Journal

Posted July 22, 2021

Posted By Meghann Cannon

ASIC releases reference checking protocol ahead of 1 October roll-out

Prepared by Jodi Ainsworth.

The new reference checking requirements, which will come into effect from 1 October 2021, have recently been finalised and released by ASIC in a Reference Checking and Information Sharing Protocol (the Protocol). 

As we reported previously, the new requirements are aimed at improving communication between AFS licensees about the background of prospective employees so as to address the problem of so-called ‘rolling bad apple’ advisers. ASIC had released a draft of the Protocol, which has now been revised following a consultation period. 

What you need to know

Here are the key points, which we have updated where appropriate to reflect the final form of the Protocol:

  • New specific licence requirement: Licensees will have a specific requirement on their AFS licence to comply with the Protocol.
  • For retail personal advice or credit assistance: The Protocol will apply to the reference checking of representatives who will provide personal advice to retail clients or credit assistance.

  • Reasonable steps are to be taken to obtain references: The recruiting licensee must take reasonable steps in requesting 1) a prospective representative’s written consent to the reference, and 2) the reference from the representative’s “referee licensee”. If a request is made but a reference is not received, further steps may be considered “reasonable”, e.g. confirming receipt of the request and following up with the referee licensee. 
  • Written consent can be withheld by the prospective representative: If consent is withheld, a reference cannot be requested. In this situation, the recruiting licensee will need to consider its general conduct obligations in deciding whether to recruit the representative.
  • “Referee licensees” will generally be the representative’s current or most recent licensee: This is the case except where the representative has been employed/authorised at the licensee for less than 12 months. For prospective representatives who are licensees, the recruiting licensee will need to ask that person for a reference about themselves (with a modified template reference request form). Additionally, a recruiting licensee can choose to request references covering the prospective licensee’s conduct over 5 years.  
  • Reference consent and request forms are prescribed: These forms have now been released by ASIC and should be used to comply with the Protocol. ASIC has also provided completed forms as examples. Recruiting licensees can choose to seek additional information about prospective representatives beyond what is in these forms, but the referee licensee is not required to provide this information.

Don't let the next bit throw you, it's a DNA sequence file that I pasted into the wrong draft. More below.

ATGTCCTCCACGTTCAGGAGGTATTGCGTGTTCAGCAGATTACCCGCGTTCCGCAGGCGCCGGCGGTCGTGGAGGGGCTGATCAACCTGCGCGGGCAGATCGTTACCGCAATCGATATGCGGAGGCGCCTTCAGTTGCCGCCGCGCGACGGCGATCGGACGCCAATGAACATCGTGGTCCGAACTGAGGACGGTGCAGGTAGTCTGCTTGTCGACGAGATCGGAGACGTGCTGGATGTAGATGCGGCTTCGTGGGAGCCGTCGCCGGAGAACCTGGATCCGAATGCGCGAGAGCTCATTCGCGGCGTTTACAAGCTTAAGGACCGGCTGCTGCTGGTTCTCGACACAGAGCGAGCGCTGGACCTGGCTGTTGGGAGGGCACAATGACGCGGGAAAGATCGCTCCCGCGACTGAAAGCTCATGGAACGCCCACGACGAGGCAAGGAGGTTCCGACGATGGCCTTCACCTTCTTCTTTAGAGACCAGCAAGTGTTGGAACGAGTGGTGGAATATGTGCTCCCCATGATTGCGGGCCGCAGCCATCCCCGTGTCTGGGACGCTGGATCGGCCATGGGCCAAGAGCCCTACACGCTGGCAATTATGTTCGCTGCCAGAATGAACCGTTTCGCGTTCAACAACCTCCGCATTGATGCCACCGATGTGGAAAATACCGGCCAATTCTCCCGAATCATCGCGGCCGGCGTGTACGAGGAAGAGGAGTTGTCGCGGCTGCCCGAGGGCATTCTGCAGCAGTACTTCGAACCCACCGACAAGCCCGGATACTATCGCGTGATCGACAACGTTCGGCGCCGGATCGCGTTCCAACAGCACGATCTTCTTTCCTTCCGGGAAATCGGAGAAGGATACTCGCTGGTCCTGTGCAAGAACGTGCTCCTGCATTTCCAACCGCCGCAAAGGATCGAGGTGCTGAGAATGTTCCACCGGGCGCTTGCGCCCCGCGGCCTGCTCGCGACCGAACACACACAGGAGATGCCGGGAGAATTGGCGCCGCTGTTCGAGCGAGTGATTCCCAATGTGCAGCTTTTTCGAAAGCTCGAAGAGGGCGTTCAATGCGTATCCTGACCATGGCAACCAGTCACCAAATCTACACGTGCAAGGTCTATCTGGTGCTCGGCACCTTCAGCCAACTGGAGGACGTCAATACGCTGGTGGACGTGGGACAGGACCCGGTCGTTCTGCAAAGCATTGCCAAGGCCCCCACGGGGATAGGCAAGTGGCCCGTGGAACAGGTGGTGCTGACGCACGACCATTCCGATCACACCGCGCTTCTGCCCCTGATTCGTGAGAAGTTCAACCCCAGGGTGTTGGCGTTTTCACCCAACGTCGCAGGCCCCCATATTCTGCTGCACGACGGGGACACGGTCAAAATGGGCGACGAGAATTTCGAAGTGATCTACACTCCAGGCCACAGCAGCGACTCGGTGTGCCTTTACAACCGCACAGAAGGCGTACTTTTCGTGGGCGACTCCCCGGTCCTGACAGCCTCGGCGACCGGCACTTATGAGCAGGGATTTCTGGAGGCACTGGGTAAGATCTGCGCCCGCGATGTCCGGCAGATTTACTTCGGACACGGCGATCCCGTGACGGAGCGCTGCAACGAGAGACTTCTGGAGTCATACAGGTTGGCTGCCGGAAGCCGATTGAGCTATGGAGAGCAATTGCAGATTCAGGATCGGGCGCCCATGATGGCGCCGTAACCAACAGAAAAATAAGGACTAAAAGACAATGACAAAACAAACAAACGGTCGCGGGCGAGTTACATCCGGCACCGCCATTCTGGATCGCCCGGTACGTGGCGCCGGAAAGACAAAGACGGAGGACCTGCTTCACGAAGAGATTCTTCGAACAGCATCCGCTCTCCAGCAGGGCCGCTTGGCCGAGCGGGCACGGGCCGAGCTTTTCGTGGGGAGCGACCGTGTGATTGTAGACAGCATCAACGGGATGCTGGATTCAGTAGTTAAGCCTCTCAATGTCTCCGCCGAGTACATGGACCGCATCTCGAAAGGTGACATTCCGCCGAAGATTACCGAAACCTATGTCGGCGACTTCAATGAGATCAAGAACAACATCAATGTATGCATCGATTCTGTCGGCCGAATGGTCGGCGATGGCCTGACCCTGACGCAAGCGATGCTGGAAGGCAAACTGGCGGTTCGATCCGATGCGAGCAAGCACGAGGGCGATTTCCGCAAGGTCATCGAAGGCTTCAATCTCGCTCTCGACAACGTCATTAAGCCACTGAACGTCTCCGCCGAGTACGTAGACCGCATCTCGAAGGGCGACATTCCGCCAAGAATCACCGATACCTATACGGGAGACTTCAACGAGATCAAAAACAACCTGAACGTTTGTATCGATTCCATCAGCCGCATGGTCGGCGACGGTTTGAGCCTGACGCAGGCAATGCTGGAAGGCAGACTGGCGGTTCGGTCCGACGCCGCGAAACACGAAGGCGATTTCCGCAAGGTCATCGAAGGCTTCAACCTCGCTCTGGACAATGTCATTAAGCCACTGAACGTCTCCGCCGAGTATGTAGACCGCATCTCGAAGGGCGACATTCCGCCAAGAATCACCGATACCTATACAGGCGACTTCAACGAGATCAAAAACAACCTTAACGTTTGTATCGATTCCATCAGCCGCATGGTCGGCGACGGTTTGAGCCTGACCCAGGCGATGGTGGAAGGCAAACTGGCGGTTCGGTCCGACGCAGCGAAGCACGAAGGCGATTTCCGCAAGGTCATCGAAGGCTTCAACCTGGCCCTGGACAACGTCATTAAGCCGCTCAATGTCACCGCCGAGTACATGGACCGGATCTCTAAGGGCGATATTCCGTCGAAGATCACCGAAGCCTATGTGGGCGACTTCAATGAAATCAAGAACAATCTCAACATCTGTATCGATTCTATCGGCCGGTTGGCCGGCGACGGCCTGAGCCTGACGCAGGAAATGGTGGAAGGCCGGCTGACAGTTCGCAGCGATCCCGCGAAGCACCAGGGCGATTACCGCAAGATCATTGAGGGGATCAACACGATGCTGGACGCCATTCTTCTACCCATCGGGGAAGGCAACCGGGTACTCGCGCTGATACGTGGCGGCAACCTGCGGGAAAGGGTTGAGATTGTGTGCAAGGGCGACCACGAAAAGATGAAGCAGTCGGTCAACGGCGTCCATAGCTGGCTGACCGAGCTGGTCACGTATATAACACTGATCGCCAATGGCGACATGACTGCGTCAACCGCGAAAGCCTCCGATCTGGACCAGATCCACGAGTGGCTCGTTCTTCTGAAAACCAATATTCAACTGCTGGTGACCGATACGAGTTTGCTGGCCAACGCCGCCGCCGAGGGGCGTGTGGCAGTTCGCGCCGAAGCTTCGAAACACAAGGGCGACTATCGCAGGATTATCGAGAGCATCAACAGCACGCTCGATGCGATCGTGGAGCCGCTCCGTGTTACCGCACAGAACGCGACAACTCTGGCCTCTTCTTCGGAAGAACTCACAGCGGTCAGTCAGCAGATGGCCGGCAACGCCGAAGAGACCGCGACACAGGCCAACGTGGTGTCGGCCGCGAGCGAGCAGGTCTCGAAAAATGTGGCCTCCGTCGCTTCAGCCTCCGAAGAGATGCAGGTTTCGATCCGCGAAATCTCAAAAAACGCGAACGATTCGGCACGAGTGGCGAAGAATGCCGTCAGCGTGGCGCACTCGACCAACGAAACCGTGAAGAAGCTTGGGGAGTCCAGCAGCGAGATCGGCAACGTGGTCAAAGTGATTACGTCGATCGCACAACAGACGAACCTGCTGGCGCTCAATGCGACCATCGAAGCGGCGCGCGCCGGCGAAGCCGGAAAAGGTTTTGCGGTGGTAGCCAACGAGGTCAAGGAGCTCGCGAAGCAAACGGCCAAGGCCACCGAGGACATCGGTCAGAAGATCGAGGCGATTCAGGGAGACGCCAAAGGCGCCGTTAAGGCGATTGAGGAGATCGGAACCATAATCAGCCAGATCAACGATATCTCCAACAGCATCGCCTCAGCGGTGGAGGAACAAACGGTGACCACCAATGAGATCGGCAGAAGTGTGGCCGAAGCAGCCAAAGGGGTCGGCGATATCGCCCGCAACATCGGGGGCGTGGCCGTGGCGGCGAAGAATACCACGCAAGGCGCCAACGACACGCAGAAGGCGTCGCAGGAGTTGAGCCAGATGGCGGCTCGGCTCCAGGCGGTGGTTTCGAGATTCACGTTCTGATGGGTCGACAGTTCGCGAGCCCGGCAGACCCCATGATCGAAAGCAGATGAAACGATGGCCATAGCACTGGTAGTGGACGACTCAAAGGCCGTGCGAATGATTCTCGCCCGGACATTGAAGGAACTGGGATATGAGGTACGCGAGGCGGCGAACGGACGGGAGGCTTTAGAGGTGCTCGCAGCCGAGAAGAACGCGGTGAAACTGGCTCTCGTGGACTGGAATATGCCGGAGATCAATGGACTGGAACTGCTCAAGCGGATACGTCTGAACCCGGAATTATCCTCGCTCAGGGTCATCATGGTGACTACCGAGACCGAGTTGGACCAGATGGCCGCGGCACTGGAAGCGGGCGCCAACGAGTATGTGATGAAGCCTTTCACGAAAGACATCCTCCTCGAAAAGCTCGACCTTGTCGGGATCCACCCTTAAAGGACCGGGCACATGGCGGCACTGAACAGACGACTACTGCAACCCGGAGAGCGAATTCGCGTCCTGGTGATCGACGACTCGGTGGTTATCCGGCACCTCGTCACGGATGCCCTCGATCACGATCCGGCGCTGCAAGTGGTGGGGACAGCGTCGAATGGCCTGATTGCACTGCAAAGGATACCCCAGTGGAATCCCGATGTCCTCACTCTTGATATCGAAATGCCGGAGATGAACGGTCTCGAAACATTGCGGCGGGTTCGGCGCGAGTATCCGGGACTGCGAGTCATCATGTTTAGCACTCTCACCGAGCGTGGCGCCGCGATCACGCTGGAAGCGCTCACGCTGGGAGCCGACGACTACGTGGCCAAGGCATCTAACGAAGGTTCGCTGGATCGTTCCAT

• Requests for clarification: Such requests can be made by a recruiting licensee in writing, but do not need to be in the template form.
  • No obligation or prohibition to provide a copy of the reference to the prospective representative: Whilst there is no obligation, privacy laws may enable the prospective representative to request personal information from a reference in some circumstances. 
  • 10-day mandated response time: Referee licensees must comply with a reference request within 10 business days unless an extension is agreed (up to a maximum of 30 business days).
  • Contact for reference checking purposes: There will be no ASIC-run central database of licensee contact points, but licensees should have adequate arrangements in place to ensure recruiting licensees can readily identify how to contact them.  
  • Records to demonstrate compliance with the Protocol: These must be kept for 5 years and must include records of any complaints made in relation to the Protocol. 
  • Protection from defamation and breach of confidentiality: To protect licensees from the threat of defamation and encourage sharing of information, a limited qualified privilege will apply in relation to information which a licensee is obliged to give under the Protocol about a current or former representative. Also, licensees will not be liable for a breach of confidence in these circumstances. 
  • Penalties for failure to comply: If they fail to comply, licensees may be subject to a civil penalty and risk having their licence suspended, revoked or made subject to additional conditions. 

How Kit Legal will help you

For our DCP clients, we are reviewing your template policies and checklists, and will update them to reflect the Protocol’s requirements ahead of 1 October.  We will keep you updated on this process.  

In the meantime, ASIC expects licensees to already be undertaking background and reference checks as part of their general obligations, and these checks should continue. 

You can read ASIC’s press release about the Protocol here: ASIC reference checking protocol

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